Suppression of Freedom of the Press and Expression in Argentina


This information is especially directed to all journalists and media. In Argentina there is currently a serious attack on freedom of the press, of expression and the right of journalists to inform people.

Firstly, please take the time to find out about the situation as it is very likely that most of you are not aware of the media being censured, teleSUR. It has a Spanish-language international television program that is being silenced in Argentina:

Click on IN VIVO on the top right to watch their TV program.

For the moment, its English-language media is restricted to an excellent web site, soon to be raised to the level of a television program as well:

What is happening in Argentina? Let us allow the journalists and teleSUR speak for themselves in their statement published on 28 March 2016:

They Cannot Make the Truth Disappear, They Cannot Make teleSUR Disappear

teleSUR responds to the Argentine government’s decision to withdraw its stake in the multi-state channel.

This Sunday the Argentine daily La Nacion released an article by Jose Crettaz, titled “The Argentine state is leaving teleSUR,” that leaked information about the withdrawal of said country from the multimedia station. This means that teleSUR will no longer be broadcast on the Open Digital Television state platform nor will it be mandatory to include the station in private cable packages.

The article publishes declarations from Communications Minister Hernan Lombardi and the Secretary of Public Communication Jorge Grecco, who have decided to abandon the multi-state channel, made up by Venezuela, Cuba, Ecuador, Bolivia, Nicaragua and Uruguay.

The article in La Nacion speaks, with bias, of President Mauricio Macri defending” the “pluralism” of the media, who decided to abandon teleSUR – without any formal communication with the outlet’s leadership nor through the corresponding diplomatic channels. The aforementioned Argentine state official has only proffered declarations to the media, without establishing any contact or giving any notice to the multi-state outlet.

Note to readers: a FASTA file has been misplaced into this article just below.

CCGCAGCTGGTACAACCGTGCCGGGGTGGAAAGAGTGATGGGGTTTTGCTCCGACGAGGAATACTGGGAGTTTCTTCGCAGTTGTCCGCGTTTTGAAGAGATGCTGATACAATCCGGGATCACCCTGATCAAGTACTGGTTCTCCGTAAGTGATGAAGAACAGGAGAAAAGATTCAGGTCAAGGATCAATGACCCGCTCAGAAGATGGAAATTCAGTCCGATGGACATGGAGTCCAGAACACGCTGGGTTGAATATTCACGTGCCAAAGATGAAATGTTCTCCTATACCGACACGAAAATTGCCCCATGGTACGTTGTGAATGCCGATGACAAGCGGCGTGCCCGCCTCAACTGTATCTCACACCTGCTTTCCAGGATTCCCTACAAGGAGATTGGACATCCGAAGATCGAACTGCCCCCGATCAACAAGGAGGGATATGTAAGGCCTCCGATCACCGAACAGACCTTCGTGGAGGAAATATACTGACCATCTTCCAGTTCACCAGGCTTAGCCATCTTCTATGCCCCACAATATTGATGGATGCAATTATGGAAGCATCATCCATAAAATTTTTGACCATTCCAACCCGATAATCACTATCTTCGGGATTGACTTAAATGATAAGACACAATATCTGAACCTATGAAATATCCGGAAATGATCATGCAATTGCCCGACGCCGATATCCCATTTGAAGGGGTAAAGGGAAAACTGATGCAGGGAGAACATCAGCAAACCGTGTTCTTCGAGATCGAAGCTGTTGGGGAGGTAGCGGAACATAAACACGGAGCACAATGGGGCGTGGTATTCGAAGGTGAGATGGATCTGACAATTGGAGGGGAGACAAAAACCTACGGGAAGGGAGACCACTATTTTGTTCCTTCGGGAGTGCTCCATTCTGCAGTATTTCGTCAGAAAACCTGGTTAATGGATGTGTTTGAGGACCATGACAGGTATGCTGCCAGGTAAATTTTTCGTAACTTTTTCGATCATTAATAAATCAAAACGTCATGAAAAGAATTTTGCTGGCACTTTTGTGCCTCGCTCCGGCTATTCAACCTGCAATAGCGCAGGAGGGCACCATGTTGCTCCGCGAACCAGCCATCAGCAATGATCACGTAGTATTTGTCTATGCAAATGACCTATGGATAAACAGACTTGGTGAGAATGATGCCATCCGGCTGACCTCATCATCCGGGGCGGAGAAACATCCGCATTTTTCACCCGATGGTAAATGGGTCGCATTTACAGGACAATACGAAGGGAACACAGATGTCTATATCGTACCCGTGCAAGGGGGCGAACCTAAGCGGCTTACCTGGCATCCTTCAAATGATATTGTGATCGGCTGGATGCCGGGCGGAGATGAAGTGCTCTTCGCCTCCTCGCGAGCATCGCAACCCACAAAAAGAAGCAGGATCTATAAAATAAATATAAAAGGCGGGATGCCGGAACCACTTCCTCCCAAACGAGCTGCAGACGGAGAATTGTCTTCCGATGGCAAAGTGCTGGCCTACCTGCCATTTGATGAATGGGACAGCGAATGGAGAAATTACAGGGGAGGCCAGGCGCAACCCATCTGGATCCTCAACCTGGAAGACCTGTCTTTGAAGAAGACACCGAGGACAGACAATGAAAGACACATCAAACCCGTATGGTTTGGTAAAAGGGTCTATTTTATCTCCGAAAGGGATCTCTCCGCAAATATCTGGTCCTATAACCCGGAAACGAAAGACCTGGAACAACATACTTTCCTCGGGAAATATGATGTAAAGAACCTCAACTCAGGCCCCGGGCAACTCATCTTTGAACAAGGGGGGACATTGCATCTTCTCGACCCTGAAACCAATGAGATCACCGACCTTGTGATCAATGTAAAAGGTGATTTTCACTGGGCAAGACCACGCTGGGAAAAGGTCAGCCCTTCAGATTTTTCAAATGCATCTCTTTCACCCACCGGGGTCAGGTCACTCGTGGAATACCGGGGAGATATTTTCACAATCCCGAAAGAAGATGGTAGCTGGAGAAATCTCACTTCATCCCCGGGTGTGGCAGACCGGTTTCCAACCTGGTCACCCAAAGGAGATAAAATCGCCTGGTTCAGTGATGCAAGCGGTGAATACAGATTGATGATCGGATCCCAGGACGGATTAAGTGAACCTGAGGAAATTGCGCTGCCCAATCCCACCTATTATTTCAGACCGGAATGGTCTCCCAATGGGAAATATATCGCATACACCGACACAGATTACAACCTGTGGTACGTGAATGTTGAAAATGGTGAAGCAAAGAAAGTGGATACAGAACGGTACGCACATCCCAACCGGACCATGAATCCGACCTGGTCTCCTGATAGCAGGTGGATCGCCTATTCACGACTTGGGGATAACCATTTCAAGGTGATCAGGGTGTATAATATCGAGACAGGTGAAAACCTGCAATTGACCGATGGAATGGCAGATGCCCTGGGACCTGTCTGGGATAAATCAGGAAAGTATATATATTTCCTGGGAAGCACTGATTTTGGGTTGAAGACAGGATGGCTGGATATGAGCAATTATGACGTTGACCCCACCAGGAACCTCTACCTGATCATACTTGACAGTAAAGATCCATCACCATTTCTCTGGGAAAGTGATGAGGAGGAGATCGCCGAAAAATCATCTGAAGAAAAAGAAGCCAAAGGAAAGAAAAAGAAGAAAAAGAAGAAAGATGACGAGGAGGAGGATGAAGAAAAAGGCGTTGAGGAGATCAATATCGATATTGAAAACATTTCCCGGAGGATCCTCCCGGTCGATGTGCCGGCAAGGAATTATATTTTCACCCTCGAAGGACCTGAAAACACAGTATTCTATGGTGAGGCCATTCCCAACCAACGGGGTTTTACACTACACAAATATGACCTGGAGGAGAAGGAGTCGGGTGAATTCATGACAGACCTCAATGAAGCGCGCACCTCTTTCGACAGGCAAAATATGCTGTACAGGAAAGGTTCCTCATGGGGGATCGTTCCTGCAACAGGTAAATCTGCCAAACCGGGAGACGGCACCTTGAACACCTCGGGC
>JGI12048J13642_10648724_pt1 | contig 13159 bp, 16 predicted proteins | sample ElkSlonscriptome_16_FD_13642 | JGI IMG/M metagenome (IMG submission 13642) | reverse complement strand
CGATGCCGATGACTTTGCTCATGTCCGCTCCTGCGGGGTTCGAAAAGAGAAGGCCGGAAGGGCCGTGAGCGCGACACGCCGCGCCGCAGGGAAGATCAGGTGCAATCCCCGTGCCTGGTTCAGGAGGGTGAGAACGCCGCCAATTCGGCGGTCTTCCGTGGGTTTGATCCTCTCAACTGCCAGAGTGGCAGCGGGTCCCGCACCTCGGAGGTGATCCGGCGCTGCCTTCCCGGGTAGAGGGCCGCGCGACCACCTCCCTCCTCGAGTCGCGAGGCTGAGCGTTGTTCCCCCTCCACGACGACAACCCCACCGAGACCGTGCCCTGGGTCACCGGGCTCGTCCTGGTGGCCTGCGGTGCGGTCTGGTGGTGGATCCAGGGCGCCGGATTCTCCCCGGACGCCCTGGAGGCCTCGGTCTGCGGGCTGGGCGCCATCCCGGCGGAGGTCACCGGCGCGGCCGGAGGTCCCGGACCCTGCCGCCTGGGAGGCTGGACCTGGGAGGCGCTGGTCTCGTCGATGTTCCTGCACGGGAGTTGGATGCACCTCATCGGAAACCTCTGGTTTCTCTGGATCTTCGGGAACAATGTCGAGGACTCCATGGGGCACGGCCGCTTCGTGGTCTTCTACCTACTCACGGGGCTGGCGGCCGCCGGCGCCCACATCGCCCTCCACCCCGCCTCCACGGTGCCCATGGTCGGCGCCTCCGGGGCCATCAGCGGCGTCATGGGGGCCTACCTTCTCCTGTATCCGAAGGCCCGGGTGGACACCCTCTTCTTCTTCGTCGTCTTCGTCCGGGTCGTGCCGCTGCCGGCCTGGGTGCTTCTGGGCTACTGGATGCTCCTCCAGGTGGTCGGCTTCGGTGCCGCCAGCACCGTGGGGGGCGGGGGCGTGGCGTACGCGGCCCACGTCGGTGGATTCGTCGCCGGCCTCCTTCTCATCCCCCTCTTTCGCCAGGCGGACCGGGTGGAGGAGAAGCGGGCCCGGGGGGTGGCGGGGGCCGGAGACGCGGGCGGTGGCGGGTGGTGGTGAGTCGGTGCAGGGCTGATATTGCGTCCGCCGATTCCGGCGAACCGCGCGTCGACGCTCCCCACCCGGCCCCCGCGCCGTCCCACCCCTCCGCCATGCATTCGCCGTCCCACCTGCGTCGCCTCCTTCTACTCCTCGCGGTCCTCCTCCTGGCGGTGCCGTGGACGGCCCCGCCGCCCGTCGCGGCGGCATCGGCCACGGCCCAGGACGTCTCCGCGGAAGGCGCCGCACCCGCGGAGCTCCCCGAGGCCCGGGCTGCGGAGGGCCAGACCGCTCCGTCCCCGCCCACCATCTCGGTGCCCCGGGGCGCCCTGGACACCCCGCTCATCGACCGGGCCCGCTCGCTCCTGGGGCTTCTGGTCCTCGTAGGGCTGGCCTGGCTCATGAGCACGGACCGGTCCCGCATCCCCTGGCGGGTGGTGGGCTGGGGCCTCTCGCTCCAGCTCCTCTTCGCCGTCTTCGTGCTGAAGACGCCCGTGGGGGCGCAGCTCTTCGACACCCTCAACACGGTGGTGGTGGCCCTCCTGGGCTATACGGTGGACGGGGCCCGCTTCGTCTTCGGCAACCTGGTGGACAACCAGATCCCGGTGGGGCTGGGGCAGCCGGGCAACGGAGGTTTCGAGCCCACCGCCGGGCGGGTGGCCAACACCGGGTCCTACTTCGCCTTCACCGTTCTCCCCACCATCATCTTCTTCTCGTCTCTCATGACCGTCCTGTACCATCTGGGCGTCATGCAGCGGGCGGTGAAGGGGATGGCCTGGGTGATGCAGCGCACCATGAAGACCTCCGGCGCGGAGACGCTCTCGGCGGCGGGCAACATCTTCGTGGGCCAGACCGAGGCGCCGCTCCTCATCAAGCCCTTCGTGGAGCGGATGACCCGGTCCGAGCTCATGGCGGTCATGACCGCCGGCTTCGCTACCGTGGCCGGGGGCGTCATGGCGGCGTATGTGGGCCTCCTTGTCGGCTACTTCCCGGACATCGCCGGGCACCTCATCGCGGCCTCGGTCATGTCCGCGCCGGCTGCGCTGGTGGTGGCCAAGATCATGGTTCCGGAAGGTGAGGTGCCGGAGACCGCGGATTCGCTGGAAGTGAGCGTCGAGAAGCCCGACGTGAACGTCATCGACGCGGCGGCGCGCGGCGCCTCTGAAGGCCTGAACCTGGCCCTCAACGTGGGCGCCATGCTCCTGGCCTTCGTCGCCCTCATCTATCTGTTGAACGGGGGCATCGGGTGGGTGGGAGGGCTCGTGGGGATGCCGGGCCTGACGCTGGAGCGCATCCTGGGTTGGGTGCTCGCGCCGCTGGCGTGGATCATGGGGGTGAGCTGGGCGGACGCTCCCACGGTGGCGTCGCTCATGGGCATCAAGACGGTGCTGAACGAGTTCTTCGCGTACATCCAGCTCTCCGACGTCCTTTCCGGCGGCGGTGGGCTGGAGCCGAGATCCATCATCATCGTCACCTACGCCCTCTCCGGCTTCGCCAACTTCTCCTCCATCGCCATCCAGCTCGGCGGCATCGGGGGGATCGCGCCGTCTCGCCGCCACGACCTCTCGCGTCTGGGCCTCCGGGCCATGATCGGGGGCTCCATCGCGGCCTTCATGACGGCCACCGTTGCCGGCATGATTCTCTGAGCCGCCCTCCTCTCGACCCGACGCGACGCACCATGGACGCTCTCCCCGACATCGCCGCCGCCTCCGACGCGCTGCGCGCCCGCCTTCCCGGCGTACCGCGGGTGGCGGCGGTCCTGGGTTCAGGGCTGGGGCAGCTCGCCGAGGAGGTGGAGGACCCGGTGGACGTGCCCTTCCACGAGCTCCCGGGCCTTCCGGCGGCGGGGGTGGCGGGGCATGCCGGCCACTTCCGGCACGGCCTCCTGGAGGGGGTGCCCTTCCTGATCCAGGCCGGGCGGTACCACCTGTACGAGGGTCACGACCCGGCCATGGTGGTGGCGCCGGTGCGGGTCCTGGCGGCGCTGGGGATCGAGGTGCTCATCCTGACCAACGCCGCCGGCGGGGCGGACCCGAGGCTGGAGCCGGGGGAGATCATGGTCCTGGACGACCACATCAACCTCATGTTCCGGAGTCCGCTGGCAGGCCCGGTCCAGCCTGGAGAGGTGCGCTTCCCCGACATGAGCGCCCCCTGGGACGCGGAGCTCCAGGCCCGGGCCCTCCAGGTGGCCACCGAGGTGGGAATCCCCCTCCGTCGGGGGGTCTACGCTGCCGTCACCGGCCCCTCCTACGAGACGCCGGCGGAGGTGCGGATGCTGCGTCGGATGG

But it is no coincidence that this conservative newspaper published on, Easter Sunday, the news that Argentina would abandon teleSUR. They are the same people who, only hours after Mauricio Macri’s victory as president, published a polemical editorial titled “No more revenge,” in which it asked for amnesty for dictatorship-era repressors, an article which earned the condemnation of Argentines on social media and even their very own journalists.

The article published in La Nacion, which cites statements from the minister of communication, Hernan Lombardi and the Secretary of Public Communication Jorge Grecco, is a declaration of censorship in the name of the pluralism they purport to champion. This is what La Nacion published to describe the decision of President Macri:

“The government of President Mauricio Macri has begun the process envisioned in the cooperative agreement with Venezuela to abandon their ownership stake in the chavista news channel.”

teleSUR is a revolutionary communication experience, a project of integration, envisioned by Hugo Chavez. It is an unprecedented source of information with more than 40 correspondents in the world, whose sole task is what has upset the big media networks of the oligarchy: telling the stories other media outlets do not.

It is a channel that was born to build the independence and sovereignty of the people, in the service of the ideal of Latin American and Caribbean integration. Chavista news channel? If showing reality via the outlet and not that of the news agency business is being Chavista, then yes, we are.